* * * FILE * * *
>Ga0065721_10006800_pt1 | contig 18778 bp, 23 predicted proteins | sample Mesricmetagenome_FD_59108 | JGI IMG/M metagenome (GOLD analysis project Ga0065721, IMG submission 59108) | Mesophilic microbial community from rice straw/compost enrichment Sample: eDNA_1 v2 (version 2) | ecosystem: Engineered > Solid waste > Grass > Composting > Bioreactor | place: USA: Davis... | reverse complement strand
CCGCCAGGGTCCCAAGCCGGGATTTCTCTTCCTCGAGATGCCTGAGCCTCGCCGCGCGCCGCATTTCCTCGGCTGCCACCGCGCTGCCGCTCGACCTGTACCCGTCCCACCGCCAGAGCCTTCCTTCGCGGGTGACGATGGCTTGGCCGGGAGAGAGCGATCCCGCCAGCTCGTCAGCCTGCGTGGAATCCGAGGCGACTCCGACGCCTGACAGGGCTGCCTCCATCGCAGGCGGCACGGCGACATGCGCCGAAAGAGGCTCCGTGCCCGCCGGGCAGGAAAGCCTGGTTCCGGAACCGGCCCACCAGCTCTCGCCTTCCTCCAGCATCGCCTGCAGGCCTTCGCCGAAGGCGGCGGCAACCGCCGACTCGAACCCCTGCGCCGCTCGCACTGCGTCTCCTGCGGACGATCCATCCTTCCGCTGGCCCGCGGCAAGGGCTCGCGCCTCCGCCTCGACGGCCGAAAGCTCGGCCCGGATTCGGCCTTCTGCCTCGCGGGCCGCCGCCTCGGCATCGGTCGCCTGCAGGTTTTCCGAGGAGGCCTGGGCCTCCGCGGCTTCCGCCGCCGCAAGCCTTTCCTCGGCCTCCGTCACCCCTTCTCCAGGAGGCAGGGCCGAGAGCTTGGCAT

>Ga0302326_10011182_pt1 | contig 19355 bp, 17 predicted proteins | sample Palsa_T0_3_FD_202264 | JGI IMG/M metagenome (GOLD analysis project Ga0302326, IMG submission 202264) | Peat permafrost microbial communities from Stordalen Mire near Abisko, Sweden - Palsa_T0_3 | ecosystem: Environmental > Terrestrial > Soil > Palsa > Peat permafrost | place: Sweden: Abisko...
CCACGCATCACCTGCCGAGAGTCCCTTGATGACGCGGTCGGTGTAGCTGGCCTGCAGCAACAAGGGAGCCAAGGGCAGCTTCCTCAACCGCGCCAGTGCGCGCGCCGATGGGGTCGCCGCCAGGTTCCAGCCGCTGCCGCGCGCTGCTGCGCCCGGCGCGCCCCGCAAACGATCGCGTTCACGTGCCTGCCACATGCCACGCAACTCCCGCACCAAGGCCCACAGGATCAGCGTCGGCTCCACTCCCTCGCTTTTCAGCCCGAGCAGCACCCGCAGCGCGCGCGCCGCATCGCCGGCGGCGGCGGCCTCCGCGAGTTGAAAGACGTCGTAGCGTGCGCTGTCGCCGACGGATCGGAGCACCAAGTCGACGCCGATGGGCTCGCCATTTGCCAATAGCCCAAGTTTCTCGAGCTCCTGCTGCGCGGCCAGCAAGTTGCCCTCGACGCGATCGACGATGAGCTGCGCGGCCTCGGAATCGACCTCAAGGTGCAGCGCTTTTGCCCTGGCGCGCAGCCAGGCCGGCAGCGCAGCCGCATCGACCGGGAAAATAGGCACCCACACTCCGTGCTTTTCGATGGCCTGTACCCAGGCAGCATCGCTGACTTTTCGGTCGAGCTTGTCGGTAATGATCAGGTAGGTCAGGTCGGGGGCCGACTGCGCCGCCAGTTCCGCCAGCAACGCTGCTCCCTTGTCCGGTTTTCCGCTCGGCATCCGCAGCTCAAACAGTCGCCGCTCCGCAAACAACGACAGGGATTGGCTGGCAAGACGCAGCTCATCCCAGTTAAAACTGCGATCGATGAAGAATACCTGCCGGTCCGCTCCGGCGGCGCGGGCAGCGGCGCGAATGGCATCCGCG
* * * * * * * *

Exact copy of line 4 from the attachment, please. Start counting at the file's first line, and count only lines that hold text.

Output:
CCACGCATCACCTGCCGAGAGTCCCTTGATGACGCGGTCGGTGTAGCTGGCCTGCAGCAACAAGGGAGCCAAGGGCAGCTTCCTCAACCGCGCCAGTGCGCGCGCCGATGGGGTCGCCGCCAGGTTCCAGCCGCTGCCGCGCGCTGCTGCGCCCGGCGCGCCCCGCAAACGATCGCGTTCACGTGCCTGCCACATGCCACGCAACTCCCGCACCAAGGCCCACAGGATCAGCGTCGGCTCCACTCCCTCGCTTTTCAGCCCGAGCAGCACCCGCAGCGCGCGCGCCGCATCGCCGGCGGCGGCGGCCTCCGCGAGTTGAAAGACGTCGTAGCGTGCGCTGTCGCCGACGGATCGGAGCACCAAGTCGACGCCGATGGGCTCGCCATTTGCCAATAGCCCAAGTTTCTCGAGCTCCTGCTGCGCGGCCAGCAAGTTGCCCTCGACGCGATCGACGATGAGCTGCGCGGCCTCGGAATCGACCTCAAGGTGCAGCGCTTTTGCCCTGGCGCGCAGCCAGGCCGGCAGCGCAGCCGCATCGACCGGGAAAATAGGCACCCACACTCCGTGCTTTTCGATGGCCTGTACCCAGGCAGCATCGCTGACTTTTCGGTCGAGCTTGTCGGTAATGATCAGGTAGGTCAGGTCGGGGGCCGACTGCGCCGCCAGTTCCGCCAGCAACGCTGCTCCCTTGTCCGGTTTTCCGCTCGGCATCCGCAGCTCAAACAGTCGCCGCTCCGCAAACAACGACAGGGATTGGCTGGCAAGACGCAGCTCATCCCAGTTAAAACTGCGATCGATGAAGAATACCTGCCGGTCCGCTCCGGCGGCGCGGGCAGCGGCGCGAATGGCATCCGCG